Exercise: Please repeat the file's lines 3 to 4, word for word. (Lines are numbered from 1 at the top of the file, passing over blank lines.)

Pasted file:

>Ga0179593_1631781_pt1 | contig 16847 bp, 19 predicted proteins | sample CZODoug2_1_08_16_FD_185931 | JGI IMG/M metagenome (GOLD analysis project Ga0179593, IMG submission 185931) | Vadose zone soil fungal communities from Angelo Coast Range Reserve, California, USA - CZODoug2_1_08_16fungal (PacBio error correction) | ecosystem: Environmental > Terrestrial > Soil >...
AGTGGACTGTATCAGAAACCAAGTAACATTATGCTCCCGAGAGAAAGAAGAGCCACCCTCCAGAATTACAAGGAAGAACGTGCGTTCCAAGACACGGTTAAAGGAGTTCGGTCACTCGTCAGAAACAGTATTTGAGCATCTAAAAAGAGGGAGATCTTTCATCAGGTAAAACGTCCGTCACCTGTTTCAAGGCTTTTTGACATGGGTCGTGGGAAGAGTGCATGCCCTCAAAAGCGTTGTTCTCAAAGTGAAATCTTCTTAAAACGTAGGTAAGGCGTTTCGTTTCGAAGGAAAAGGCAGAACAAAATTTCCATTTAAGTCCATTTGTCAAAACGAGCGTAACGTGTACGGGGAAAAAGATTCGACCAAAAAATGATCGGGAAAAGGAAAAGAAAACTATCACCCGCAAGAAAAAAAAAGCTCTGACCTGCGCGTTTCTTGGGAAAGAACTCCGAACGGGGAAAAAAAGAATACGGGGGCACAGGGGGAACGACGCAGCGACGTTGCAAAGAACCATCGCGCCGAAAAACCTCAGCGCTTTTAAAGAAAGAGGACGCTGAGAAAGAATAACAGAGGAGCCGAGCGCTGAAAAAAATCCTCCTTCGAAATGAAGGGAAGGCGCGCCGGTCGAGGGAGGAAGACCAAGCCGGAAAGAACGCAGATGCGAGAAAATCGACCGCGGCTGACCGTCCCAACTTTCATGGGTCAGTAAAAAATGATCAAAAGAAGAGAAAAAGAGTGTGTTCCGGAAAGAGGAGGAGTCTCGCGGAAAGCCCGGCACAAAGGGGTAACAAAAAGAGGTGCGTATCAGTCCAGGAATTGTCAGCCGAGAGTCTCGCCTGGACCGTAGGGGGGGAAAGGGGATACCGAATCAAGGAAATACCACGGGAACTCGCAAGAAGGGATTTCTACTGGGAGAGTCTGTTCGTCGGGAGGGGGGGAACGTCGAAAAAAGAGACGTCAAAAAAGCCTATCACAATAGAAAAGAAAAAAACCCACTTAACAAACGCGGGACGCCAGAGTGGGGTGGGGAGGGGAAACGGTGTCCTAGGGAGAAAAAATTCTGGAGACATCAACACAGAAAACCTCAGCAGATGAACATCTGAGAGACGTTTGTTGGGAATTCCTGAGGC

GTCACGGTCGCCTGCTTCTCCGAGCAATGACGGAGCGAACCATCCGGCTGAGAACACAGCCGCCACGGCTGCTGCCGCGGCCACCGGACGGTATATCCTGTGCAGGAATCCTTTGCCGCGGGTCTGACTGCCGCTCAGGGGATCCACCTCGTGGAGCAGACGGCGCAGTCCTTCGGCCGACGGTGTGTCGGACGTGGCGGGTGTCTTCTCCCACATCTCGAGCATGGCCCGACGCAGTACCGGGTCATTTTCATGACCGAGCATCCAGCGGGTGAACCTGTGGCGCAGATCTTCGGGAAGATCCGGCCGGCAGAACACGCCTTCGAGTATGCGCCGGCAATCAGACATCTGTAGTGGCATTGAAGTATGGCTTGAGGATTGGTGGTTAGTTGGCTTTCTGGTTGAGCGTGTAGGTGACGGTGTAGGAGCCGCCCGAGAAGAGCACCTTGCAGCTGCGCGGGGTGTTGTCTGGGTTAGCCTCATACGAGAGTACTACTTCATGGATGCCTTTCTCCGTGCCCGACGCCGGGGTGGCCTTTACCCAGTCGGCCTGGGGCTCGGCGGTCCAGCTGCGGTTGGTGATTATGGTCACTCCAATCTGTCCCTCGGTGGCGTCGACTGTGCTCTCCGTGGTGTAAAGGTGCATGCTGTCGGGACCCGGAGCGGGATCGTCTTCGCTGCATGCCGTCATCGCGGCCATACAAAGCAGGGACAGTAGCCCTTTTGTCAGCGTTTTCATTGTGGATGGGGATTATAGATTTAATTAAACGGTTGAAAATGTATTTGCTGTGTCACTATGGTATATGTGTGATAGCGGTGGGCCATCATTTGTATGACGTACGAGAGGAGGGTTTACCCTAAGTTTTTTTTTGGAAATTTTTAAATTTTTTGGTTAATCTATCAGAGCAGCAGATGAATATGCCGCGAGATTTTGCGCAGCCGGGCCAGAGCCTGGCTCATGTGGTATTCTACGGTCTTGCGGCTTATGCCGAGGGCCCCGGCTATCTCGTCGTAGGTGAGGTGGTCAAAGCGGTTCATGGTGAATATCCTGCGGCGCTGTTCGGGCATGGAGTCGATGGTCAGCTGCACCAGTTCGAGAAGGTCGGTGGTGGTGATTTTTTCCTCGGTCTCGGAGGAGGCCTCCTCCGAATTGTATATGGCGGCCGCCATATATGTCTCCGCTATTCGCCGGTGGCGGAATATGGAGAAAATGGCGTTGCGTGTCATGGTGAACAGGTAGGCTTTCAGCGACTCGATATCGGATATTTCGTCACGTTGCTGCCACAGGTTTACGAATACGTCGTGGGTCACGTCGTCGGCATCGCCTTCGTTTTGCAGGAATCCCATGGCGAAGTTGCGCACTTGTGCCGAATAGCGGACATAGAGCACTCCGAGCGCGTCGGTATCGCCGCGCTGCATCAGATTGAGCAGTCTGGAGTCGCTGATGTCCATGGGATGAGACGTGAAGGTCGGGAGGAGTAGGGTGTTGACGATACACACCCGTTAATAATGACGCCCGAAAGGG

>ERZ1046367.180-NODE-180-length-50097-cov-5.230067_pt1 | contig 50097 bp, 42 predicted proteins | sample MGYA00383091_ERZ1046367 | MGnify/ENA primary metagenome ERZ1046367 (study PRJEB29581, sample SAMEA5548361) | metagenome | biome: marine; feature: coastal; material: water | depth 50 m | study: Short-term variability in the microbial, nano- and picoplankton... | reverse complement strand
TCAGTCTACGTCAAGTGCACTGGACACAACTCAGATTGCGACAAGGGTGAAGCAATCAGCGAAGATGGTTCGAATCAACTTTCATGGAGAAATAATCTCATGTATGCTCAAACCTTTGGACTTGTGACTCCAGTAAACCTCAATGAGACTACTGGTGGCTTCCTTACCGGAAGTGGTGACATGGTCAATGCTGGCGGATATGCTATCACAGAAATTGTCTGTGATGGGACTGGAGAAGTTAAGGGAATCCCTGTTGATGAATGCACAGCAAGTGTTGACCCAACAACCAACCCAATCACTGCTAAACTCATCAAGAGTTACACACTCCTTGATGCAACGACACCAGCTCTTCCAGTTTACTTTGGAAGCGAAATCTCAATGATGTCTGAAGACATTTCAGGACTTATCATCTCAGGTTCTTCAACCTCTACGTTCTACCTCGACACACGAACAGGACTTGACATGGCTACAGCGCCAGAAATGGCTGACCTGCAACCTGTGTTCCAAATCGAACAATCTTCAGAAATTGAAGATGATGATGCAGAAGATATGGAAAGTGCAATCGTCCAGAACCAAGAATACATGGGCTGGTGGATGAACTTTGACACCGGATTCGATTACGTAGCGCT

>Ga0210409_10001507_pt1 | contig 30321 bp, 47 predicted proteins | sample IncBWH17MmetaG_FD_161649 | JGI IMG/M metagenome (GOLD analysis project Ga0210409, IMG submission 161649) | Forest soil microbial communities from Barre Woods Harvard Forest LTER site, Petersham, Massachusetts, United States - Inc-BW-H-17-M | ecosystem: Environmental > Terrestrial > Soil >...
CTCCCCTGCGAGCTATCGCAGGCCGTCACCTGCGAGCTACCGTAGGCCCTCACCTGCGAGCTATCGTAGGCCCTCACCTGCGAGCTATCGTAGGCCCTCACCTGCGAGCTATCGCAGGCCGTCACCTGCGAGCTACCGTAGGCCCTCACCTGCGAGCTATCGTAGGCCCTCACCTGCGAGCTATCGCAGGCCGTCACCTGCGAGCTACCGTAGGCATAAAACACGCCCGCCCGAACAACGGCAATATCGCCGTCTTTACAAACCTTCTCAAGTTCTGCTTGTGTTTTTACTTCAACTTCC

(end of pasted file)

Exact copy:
GTCACGGTCGCCTGCTTCTCCGAGCAATGACGGAGCGAACCATCCGGCTGAGAACACAGCCGCCACGGCTGCTGCCGCGGCCACCGGACGGTATATCCTGTGCAGGAATCCTTTGCCGCGGGTCTGACTGCCGCTCAGGGGATCCACCTCGTGGAGCAGACGGCGCAGTCCTTCGGCCGACGGTGTGTCGGACGTGGCGGGTGTCTTCTCCCACATCTCGAGCATGGCCCGACGCAGTACCGGGTCATTTTCATGACCGAGCATCCAGCGGGTGAACCTGTGGCGCAGATCTTCGGGAAGATCCGGCCGGCAGAACACGCCTTCGAGTATGCGCCGGCAATCAGACATCTGTAGTGGCATTGAAGTATGGCTTGAGGATTGGTGGTTAGTTGGCTTTCTGGTTGAGCGTGTAGGTGACGGTGTAGGAGCCGCCCGAGAAGAGCACCTTGCAGCTGCGCGGGGTGTTGTCTGGGTTAGCCTCATACGAGAGTACTACTTCATGGATGCCTTTCTCCGTGCCCGACGCCGGGGTGGCCTTTACCCAGTCGGCCTGGGGCTCGGCGGTCCAGCTGCGGTTGGTGATTATGGTCACTCCAATCTGTCCCTCGGTGGCGTCGACTGTGCTCTCCGTGGTGTAAAGGTGCATGCTGTCGGGACCCGGAGCGGGATCGTCTTCGCTGCATGCCGTCATCGCGGCCATACAAAGCAGGGACAGTAGCCCTTTTGTCAGCGTTTTCATTGTGGATGGGGATTATAGATTTAATTAAACGGTTGAAAATGTATTTGCTGTGTCACTATGGTATATGTGTGATAGCGGTGGGCCATCATTTGTATGACGTACGAGAGGAGGGTTTACCCTAAGTTTTTTTTTGGAAATTTTTAAATTTTTTGGTTAATCTATCAGAGCAGCAGATGAATATGCCGCGAGATTTTGCGCAGCCGGGCCAGAGCCTGGCTCATGTGGTATTCTACGGTCTTGCGGCTTATGCCGAGGGCCCCGGCTATCTCGTCGTAGGTGAGGTGGTCAAAGCGGTTCATGGTGAATATCCTGCGGCGCTGTTCGGGCATGGAGTCGATGGTCAGCTGCACCAGTTCGAGAAGGTCGGTGGTGGTGATTTTTTCCTCGGTCTCGGAGGAGGCCTCCTCCGAATTGTATATGGCGGCCGCCATATATGTCTCCGCTATTCGCCGGTGGCGGAATATGGAGAAAATGGCGTTGCGTGTCATGGTGAACAGGTAGGCTTTCAGCGACTCGATATCGGATATTTCGTCACGTTGCTGCCACAGGTTTACGAATACGTCGTGGGTCACGTCGTCGGCATCGCCTTCGTTTTGCAGGAATCCCATGGCGAAGTTGCGCACTTGTGCCGAATAGCGGACATAGAGCACTCCGAGCGCGTCGGTATCGCCGCGCTGCATCAGATTGAGCAGTCTGGAGTCGCTGATGTCCATGGGATGAGACGTGAAGGTCGGGAGGAGTAGGGTGTTGACGATACACACCCGTTAATAATGACGCCCGAAAGGG

>ERZ1046367.180-NODE-180-length-50097-cov-5.230067_pt1 | contig 50097 bp, 42 predicted proteins | sample MGYA00383091_ERZ1046367 | MGnify/ENA primary metagenome ERZ1046367 (study PRJEB29581, sample SAMEA5548361) | metagenome | biome: marine; feature: coastal; material: water | depth 50 m | study: Short-term variability in the microbial, nano- and picoplankton... | reverse complement strand